An unusually large and persistent outbreak of Group A Streptococcus (GAS) in a nursing home was spread in part by infected and colonized healthcare workers, underscoring the importance of reporting symptoms, seeking treatment, practicing rigorous infection control, and not working sick, an officer in the CDC Epidemic Intelligence Service recently reported at the annual EIS meeting in Atlanta.
GAS outbreaks can be difficult to control because those merely colonized and asymptomatic can still infect their contacts, says Srinivas A. Nanduri, MD, an EIS Officer at the CDC. A strep outbreak could hit a hospital if lapses of infection control occur, but the long-term care environment has characteristics that may enhance spread, he says.
“Clusters of Group A strep infections can also occur in hospitals,” he tells Hospital Infection Control and Prevention. “However, it is extremely unlikely that an outbreak of this magnitude would occur at an acute care hospital. In nursing homes, the population at risk, length of stay, staffing patterns, policies, and many other underlying factors are different from those found in acute care hospitals. Also, this particular outbreak is unique even among nursing home outbreaks in having affected a very large number of residents and staff.”
In February 2015, the Illinois Department of Public Health (IDPH) identified a cluster of GAS infections at a nursing home. After multiple interventions, mass antibiotic prophylaxis was implemented from April 28–May 2, 2015. Infections re-emerged in late June. In November, the IDPH requested assistance to assess risk factors for infection and recommend control measures.1
Nanduri and EIS colleagues defined cases as GAS infection among residents or employees, confirmed by culture or antigen detection. They surveyed employees and observed infection control practices. To identify disease risk factors, they conducted a case-control study comparing resident cases occurring from May 3 to November 10 to controls for the same time period. To identify asymptomatic colonization, they collected throat and wound cultures from residents receiving wound care and throat cultures from employees linked to cases.
A total of 57 cases and four deaths occurred in 2015. The total included 17 cases (10 residents and seven employees) that occurred after the mass antibiotic prophylaxis.
“All symptomatic employees in the outbreak had pharyngitis,” he says. “Ill residents had a wide spectrum of presentations, with some having severe bloodstream infections and others having pharyngitis or wound infections.”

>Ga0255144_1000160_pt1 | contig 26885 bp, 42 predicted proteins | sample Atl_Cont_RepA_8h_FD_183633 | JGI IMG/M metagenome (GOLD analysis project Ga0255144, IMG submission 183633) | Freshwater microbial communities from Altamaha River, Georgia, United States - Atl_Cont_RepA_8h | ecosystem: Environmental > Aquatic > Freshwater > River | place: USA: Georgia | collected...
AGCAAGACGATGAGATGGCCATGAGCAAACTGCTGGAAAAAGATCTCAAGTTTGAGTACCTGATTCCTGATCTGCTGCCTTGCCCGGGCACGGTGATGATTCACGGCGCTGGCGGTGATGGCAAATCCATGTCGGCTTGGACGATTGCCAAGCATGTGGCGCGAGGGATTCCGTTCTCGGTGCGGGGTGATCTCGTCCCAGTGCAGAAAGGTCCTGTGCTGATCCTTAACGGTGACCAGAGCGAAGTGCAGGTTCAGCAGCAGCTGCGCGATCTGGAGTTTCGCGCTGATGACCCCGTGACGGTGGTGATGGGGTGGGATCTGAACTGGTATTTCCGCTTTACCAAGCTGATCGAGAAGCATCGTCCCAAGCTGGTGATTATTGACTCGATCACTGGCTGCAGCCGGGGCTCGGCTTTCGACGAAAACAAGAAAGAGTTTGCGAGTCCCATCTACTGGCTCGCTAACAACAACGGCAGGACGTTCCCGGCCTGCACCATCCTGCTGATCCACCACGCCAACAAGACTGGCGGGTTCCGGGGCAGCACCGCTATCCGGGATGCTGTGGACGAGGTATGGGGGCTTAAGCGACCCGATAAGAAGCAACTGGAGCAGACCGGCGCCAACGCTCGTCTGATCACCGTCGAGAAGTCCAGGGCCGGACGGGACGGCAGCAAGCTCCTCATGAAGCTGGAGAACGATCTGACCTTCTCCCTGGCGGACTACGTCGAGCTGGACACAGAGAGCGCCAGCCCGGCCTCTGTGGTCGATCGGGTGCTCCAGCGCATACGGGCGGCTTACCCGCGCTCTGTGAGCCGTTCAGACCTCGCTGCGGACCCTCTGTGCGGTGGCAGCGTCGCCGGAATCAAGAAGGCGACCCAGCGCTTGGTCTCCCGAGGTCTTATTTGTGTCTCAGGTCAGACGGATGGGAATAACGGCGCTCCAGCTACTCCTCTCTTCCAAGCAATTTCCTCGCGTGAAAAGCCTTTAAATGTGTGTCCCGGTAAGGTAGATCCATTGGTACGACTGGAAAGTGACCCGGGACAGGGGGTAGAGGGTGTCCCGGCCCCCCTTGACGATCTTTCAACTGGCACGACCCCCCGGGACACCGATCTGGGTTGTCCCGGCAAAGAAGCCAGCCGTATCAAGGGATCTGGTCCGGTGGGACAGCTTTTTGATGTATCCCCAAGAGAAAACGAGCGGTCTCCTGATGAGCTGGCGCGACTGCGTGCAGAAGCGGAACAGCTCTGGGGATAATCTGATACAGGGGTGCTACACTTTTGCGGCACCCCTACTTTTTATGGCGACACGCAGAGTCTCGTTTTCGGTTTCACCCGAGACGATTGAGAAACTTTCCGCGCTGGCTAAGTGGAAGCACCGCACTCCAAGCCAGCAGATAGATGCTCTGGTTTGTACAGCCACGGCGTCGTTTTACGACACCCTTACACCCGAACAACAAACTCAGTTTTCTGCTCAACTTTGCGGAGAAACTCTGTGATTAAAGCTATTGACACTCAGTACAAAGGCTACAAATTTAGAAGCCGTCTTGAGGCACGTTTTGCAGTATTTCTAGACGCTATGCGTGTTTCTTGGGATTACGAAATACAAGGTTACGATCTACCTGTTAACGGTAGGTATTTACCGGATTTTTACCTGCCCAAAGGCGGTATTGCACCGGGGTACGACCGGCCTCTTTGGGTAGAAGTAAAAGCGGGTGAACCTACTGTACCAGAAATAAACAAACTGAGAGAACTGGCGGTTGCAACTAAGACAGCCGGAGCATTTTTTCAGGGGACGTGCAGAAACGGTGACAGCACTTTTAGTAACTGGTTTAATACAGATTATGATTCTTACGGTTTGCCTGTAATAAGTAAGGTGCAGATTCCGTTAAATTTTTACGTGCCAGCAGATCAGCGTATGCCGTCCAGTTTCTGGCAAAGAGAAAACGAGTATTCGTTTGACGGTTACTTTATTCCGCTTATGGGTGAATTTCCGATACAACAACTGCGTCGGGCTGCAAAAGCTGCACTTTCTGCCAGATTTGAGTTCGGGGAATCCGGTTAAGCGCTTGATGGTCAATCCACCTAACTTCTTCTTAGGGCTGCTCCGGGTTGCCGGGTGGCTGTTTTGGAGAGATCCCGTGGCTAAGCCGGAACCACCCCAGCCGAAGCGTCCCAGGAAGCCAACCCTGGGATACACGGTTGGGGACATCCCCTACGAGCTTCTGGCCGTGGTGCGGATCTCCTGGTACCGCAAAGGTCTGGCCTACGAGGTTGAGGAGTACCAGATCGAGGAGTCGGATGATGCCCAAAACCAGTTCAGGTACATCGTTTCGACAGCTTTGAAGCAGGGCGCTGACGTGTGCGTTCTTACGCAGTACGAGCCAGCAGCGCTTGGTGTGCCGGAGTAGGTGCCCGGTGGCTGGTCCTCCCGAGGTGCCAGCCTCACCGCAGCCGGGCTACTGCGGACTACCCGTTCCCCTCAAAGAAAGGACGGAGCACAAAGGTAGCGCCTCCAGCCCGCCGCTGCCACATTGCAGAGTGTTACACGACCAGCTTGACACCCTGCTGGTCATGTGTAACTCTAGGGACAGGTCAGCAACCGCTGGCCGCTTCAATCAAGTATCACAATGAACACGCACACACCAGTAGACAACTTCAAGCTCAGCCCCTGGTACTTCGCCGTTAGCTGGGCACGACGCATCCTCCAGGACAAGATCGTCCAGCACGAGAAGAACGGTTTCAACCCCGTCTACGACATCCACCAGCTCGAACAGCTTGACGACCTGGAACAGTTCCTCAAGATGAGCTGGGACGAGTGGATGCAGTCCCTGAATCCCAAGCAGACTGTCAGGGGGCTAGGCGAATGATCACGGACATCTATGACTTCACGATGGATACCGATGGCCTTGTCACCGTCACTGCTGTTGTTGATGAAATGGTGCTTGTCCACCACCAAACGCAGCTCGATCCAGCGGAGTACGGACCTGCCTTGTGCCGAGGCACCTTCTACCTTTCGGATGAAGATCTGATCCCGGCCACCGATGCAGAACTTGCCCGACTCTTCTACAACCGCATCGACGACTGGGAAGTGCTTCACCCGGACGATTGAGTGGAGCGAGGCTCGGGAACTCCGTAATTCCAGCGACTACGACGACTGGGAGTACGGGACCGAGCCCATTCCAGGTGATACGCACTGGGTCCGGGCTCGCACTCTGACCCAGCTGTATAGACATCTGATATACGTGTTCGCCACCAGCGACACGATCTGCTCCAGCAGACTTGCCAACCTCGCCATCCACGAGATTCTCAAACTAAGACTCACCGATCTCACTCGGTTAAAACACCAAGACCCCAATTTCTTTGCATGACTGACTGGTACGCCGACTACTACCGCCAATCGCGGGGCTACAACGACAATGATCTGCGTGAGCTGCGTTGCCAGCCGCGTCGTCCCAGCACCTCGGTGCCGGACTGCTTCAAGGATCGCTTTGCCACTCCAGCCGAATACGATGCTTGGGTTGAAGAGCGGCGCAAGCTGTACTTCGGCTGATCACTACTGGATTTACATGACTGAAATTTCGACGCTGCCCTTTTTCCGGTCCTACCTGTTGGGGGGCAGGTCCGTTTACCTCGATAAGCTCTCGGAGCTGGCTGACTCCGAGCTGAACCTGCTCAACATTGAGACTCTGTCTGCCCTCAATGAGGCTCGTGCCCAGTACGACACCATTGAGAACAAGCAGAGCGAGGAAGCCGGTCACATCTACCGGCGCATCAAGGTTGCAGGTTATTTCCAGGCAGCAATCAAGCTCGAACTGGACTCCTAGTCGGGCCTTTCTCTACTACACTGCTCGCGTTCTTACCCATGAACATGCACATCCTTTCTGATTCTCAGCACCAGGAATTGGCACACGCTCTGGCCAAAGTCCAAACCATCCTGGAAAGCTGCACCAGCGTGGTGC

All the deaths were in residents and the mortality in those four cases was attributable to GAS infection, he says. “It is important to note that many of these residents had underlying illnesses which increase their risk of invasive GAS infection and worsen prognosis if they become ill,” Nanduri says.
An employee survey identified seven self-reported, previously unrecorded workers with GAS illnesses since May 2015. “Employees should self-report if they have symptoms suggestive of infection with GAS,” he says. Besides relying on self-reporting by employees, GAS prevention strategies include the following:
- education of staff about the symptoms suggestive of GAS infection,
- active surveillance for GAS symptoms suggestive of infection through reminders when employees present to work each day,
- employee health services should establish procedures for tracking absences, and
- develop sick leave policies that are non-punitive, flexible, and encourage sick employees to stay home.
Infection Control Lapses
Investigators observed multiple lapses in hand hygiene and wound care practices, which contributed to the spread of strep. All (8 of 8) case-patients included in the case-control study received wound care versus 8 of 24 (33%) in the controls. One employee and four residents were colonized with GAS. The outbreak strain matched 96% of typed isolates (27 of 28).
“The healthcare workers were wearing gloves for wound care, illustrating the importance of always performing hand hygiene before and after using gloves,” he says.
As per CDC guidelines for care of wounds infected with GAS, Nanduri cited the following precautions:
- Wounds with no dressings or with dressings that do not adequately contain drainage — contact and droplet precautions are advised.
- Wounds with dressing covers that adequately contain drainage — standard precautions are advised.
- Nanduri SA, Arwady MA, Edens C, et al. Prolonged Outbreak of Invasive Group A Streptococcus Among Nursing Home Residents — Illinois, 2015. Epidemic Intelligence Service Conference. Atlanta: May 2-5 2016.